How To Make Sauerkraut - Crock Style!

We’ve had several failed attempts at making sauerkraut over the years. 

Nothing so horrifying as the mind might come up with when contemplating room-temperature open-air cabbage fermentation, but failures all the same: the first attempt was waaay too salty, salty to make you gag; second try resulted in a cloudy jar of brown shreds that my survival instinct strictly vetoed any sampling of; and most recently we almost had it, but still on the salty side and without that living fermented sour tang of real ‘kraut.  It was like a whale had barfed up a bunch of half-digested sea cabbage: not as bad as you’d expect, but definitely not good. 

SO.  We decided to switch methods.  You see, I’d been squarely in the camp of “do it in the jar” sauerkraut.  Meaning, you slice, salt, crush, and jar the cabbage all in the same go, leave it at room temp for a few days, then supposedly it’s done and you just pop it in the fridge and eat at leisure.  Clean, easy, simple, quick!  Sadly also, an apparent rural legend.

The other camp, which I’d been apprehensive to try, is the “crock” method.  Do a quick net search on “make your own sauerkraut” and the majority of what you’ll get back concerns the crock method.  Why was I apprehensive?  For one, doing it crock-style means having a vat of rotting cabbage under your sink for several weeks.  For two, I quote  “... every day or two, be sure to scrape off the scum that grows on top of the brine...”  Right.  So, we gave the jar method several stubborn attempts. 

But we’re older now, and wiser, and have borne the shame of those failed ‘krauts.  It’s time to crock this stuff.  Aprons on. Big stiff drink.  Let’s look at our ingredients and supplies:


One cabbage, fresh as you can get.  Almost every sauerkraut recipe I've come across calls for cabbage either (A) by some arbitrary size measurement e.g. "medium", or (B) by weight after shredding e.g. "5 pounds shredded cabbage".  Now, we (A) have no idea what the median cabbage girth is, and (B) don’t keep enough cabbages on hand to core them and shred them and THEN weigh out the results to 5 pounds.  So here’s what we did.  Go to the market.  Buy a cabbage about the size of a volleyball.  This will yield, after you remove the outer skank leaf and core, somewhere around 4 pounds, which is the right ratio for 2Tbs salt that we’ll use. We hope.  The fresher the cabbage is, the more liquid it will contain, and hence the more brine you'll end up with - more is better!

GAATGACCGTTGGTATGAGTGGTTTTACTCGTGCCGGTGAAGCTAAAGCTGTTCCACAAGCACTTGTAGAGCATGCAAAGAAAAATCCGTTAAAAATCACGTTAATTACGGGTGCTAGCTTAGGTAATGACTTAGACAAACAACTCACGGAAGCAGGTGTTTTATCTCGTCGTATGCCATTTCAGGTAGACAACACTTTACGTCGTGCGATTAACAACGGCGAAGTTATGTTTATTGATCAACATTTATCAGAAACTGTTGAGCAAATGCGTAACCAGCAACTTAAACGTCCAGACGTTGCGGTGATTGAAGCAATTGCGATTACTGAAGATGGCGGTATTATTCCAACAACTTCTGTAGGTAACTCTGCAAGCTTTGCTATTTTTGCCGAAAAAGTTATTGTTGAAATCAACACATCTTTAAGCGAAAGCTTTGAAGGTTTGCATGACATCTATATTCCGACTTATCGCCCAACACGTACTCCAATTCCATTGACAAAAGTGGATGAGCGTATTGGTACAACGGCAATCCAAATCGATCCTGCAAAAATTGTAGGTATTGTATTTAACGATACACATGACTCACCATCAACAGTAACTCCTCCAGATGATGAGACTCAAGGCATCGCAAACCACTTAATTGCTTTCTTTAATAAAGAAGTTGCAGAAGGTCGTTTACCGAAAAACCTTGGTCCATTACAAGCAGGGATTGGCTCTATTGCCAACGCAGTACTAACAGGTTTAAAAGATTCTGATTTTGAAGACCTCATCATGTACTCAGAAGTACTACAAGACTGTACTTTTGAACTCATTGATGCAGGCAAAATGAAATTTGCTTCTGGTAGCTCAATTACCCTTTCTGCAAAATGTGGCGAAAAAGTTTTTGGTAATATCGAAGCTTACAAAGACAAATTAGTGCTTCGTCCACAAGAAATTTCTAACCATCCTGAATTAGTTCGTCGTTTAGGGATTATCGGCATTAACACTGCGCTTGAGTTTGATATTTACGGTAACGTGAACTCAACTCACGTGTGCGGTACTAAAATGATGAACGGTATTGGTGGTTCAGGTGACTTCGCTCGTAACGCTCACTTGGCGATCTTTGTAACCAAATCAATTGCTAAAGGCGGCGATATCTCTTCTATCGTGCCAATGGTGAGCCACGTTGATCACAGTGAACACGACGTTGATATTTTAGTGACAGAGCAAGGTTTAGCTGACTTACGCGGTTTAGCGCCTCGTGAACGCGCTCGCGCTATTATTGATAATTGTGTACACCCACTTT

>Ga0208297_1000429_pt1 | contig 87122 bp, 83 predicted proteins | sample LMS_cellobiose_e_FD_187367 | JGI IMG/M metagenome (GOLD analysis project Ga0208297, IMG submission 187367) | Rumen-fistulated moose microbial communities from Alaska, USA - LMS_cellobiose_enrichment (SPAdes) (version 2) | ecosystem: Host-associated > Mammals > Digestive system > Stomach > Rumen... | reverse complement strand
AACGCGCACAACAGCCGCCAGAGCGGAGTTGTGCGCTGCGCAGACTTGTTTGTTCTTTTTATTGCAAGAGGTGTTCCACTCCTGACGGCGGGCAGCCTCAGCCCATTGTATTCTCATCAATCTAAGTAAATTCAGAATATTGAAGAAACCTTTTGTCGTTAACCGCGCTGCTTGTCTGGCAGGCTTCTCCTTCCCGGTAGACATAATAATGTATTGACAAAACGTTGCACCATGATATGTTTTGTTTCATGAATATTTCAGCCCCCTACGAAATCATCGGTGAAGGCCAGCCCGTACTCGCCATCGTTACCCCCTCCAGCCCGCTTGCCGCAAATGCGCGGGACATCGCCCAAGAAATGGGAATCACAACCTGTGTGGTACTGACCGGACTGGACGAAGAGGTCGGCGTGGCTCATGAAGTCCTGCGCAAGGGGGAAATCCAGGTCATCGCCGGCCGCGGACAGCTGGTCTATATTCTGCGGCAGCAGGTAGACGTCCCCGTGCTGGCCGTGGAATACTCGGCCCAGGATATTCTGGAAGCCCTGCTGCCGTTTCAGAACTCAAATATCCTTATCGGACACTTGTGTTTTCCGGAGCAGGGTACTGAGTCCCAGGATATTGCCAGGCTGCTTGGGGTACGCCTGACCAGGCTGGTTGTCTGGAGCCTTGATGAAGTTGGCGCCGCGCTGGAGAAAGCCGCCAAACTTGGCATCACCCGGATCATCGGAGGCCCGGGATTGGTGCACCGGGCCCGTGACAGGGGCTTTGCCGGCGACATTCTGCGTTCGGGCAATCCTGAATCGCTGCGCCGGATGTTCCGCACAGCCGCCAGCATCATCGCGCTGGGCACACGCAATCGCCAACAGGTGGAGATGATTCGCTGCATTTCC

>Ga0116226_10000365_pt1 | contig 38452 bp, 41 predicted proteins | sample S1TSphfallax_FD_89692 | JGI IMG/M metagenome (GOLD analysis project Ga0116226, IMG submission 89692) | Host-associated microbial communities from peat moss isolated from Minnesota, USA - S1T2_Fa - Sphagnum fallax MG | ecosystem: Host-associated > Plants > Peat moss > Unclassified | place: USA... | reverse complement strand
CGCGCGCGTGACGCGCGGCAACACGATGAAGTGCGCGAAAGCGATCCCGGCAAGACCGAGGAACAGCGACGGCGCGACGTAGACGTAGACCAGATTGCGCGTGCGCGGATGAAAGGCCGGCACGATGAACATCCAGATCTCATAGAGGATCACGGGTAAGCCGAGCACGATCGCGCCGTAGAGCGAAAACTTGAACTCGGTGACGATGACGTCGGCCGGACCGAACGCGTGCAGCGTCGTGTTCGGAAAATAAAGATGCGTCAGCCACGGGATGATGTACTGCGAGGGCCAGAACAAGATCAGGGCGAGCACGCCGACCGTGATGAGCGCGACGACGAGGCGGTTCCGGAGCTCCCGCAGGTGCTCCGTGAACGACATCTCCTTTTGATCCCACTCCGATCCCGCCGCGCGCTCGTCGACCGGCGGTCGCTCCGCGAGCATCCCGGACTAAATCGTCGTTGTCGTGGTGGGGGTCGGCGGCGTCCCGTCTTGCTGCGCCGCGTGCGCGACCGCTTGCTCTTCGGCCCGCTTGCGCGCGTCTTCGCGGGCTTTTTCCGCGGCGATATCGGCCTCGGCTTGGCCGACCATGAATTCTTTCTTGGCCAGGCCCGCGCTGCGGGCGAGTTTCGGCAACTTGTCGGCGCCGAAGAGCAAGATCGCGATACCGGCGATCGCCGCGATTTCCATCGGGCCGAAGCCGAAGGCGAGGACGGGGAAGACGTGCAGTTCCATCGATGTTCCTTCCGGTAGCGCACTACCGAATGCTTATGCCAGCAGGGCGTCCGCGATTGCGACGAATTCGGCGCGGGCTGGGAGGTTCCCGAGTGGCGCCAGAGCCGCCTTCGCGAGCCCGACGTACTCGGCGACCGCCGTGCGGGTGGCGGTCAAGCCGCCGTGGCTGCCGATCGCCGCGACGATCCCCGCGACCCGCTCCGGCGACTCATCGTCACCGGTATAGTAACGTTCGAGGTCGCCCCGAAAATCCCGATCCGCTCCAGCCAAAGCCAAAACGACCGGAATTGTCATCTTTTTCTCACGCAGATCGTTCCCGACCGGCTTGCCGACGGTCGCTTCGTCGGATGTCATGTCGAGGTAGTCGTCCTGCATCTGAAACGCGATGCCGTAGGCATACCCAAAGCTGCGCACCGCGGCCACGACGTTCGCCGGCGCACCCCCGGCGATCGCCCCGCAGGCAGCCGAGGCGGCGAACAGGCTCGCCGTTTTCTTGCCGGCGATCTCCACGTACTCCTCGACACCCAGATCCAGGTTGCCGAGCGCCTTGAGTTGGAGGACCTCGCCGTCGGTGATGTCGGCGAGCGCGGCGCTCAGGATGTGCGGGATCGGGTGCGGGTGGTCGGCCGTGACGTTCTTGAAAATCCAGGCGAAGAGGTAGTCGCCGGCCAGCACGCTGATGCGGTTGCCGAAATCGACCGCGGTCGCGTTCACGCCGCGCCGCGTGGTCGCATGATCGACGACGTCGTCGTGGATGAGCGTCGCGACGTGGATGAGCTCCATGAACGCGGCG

Two tablespoons salt.  Check around and you’ll find a lot of agreement on 3Tbsp salt to 5lbs cabbage.  However you want to work that out, fine, but we used 2 tablespoons since we thought we probably had 4 pounds of cabbage, maybe less.  See above.  End result seems a little on the salty side, but not inedible.  Use good sea salt if you can.

One Stoneware Crock, 1-Gallon or Greater.  We got ours at Sur La Table for fifteen bucks.  It was actually one of the things they were displaying spatulas in.  We boiled ours in a big old kettle to sterilize it, but as long it’s freshly washed and clean things should be fine. 

One Plate That Fits In The Crock Without Too Much Wiggle Room.  This key component will allow the brine to squeeze out around its edges while keeping the shredded cabbage safely submerged.  So look for a maximum gap of less that a quarter inch if possible.  Some places online sell special fermenting crocks that have wood plates that fit nice and snug – we kinda got lucky with one of our salad plates.  Think ahead!  Again, we sterilized this plate with boiling water.